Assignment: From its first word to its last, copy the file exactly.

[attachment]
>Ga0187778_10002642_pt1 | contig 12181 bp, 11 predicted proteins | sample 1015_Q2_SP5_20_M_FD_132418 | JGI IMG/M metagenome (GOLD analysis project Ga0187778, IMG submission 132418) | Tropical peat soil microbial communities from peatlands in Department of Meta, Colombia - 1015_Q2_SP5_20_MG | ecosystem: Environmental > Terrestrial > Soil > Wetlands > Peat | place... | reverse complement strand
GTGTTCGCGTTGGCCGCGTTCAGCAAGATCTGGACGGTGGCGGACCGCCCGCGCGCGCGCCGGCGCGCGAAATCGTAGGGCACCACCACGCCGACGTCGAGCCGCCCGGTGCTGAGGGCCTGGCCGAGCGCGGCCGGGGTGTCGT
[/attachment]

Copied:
>Ga0187778_10002642_pt1 | contig 12181 bp, 11 predicted proteins | sample 1015_Q2_SP5_20_M_FD_132418 | JGI IMG/M metagenome (GOLD analysis project Ga0187778, IMG submission 132418) | Tropical peat soil microbial communities from peatlands in Department of Meta, Colombia - 1015_Q2_SP5_20_MG | ecosystem: Environmental > Terrestrial > Soil > Wetlands > Peat | place... | reverse complement strand
GTGTTCGCGTTGGCCGCGTTCAGCAAGATCTGGACGGTGGCGGACCGCCCGCGCGCGCGCCGGCGCGCGAAATCGTAGGGCACCACCACGCCGACGTCGAGCCGCCCGGTGCTGAGGGCCTGGCCGAGCGCGGCCGGGGTGTCGT